It’s that time of year again—tax time. Hopefully you have made estimated payments or had your employer withhold enough from your paychecks so that you don’t owe any taxes—and maybe are even lucky enough to get some money back. So what is the best use the money that you get back? Here are 5 smart things to do with your tax refund this year.
Related article: Tips to get a Bigger Tax Refund this Year
Open an IRA
Even if you already contribute to your employer’s 401k plan, you should also consider opening an IRA, or Individual Retirement Account. A Traditional IRA can give you an additional tax break each year that you contribute because you are using after-tax dollars to fund it. Or, if an additional tax break now is not as meaningful to you, opening a Roth IRA may be a good option for you, as those can offer tax-free growth on your investment. To determine which type of IRA is right for your situation, you may want to meet with your financial advisor or tax accountant and discuss your options.
Pay off credit cards
Credit card debt can really weigh down your budget each month—and even your credit score. If you have large balances on credit cards, you probably are also aware of the high interest rates that go along with those as well. Using your tax refund to pay down a large credit card debt will reduce the amount of interest that you are paying each month on revolving debt, as well as reduce the monthly payment. Additionally, if you pay down a credit card or pay it off entirely, you may see an increase in your credit score too!
Start an emergency fund
Most experts believe that everyone should have at least 3-6 months of living expenses set aside in an emergency fund. In case something unexpected occurs, such as an illness or accident, and you are unable to continue going to work or generating a paycheck, an emergency fund will allow you and your family to still be able to cover your typical monthly expenses during that time. Even if you don’t have enough to cover the entire 3-6 months of living expenses from your tax return, at least you can start a savings account to give yourself a financial cushion, should an unexpected expense arise. One of the easiest way to make this a regular habit is to set aside money automatically from each paycheck into a separate savings account.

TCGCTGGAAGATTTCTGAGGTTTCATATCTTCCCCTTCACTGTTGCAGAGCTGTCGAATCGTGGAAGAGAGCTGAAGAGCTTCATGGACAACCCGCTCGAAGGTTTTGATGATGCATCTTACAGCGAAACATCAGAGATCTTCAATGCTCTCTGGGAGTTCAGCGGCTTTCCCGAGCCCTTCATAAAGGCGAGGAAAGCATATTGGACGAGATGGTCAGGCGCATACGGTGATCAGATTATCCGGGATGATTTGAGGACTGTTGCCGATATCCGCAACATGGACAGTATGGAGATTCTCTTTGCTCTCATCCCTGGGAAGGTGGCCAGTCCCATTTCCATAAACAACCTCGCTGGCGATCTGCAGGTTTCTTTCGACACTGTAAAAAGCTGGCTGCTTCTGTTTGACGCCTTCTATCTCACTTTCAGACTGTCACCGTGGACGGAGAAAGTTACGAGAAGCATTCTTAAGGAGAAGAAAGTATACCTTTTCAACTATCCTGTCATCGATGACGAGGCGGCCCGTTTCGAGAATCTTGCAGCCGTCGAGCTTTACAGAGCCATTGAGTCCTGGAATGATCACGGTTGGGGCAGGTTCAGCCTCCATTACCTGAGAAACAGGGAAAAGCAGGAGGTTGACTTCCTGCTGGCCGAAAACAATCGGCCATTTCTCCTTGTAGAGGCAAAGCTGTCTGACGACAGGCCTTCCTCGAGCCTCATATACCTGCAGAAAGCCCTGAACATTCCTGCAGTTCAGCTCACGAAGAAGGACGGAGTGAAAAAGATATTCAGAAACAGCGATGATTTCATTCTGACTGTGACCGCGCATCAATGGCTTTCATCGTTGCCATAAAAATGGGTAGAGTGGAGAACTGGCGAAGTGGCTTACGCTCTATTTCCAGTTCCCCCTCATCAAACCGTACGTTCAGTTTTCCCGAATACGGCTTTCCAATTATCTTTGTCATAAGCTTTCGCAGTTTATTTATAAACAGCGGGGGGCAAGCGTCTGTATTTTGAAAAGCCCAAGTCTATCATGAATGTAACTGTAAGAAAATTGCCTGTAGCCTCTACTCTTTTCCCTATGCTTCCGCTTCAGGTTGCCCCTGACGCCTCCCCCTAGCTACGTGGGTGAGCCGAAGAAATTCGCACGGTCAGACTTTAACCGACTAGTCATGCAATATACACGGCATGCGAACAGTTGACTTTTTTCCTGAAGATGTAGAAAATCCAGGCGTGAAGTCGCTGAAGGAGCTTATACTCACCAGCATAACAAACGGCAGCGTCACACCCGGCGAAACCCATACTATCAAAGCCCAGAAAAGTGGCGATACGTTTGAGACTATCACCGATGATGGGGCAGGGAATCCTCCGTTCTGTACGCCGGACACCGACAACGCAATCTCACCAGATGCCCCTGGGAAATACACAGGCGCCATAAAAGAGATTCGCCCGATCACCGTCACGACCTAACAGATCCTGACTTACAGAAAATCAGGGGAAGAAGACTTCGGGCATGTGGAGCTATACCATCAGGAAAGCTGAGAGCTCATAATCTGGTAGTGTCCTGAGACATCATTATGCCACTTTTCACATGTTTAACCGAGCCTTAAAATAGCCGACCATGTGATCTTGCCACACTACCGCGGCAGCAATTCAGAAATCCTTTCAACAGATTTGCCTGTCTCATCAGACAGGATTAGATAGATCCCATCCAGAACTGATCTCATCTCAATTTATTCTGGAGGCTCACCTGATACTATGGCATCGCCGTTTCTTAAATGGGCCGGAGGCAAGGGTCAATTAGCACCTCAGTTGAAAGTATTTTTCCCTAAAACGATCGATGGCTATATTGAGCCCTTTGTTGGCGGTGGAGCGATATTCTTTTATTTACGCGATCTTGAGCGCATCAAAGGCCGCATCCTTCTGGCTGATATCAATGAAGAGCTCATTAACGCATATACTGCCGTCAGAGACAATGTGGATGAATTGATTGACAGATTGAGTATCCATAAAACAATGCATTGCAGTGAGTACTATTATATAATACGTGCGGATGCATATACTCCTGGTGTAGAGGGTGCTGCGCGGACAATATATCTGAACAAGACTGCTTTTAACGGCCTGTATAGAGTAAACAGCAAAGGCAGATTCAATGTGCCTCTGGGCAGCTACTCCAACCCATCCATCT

Pay down your mortgage
Your mortgage is probably one of the largest debts that you will ever take on—and one of the biggest monthly expenses. While such a large debt taken out for such a long period of time can seem overwhelming, you can actually cut down on the compounding of the interest and the amount of interest that you pay overall by simply making one extra payment each year. Since you are cutting down the amount of compounding interest, that means that you will be able to pay off your mortgage loan quicker than the original term that you took out. Using your tax refund is a perfect way to make that additional payment each year, without increasing your monthly budget.
Save for college
With so many things that pull at your budget each and every month, it can be hard to fit in those “extra” things—such as a college savings account for your child. It may not be a pressing monthly bill, or even an expense that is in your near future; however, taking your tax return and opening a separate college savings account will definitely help ease your budget when you are getting ready to send your kid off to college and getting that much closer to retirement age. And don’t worry, you won’t lose your investment if your child decides not to pursue a higher education. Talk with your financial planner to discuss additional ways to utilize those savings.
Related article: 7 Things You Don’t Want to Forget When Filing Your Taxes
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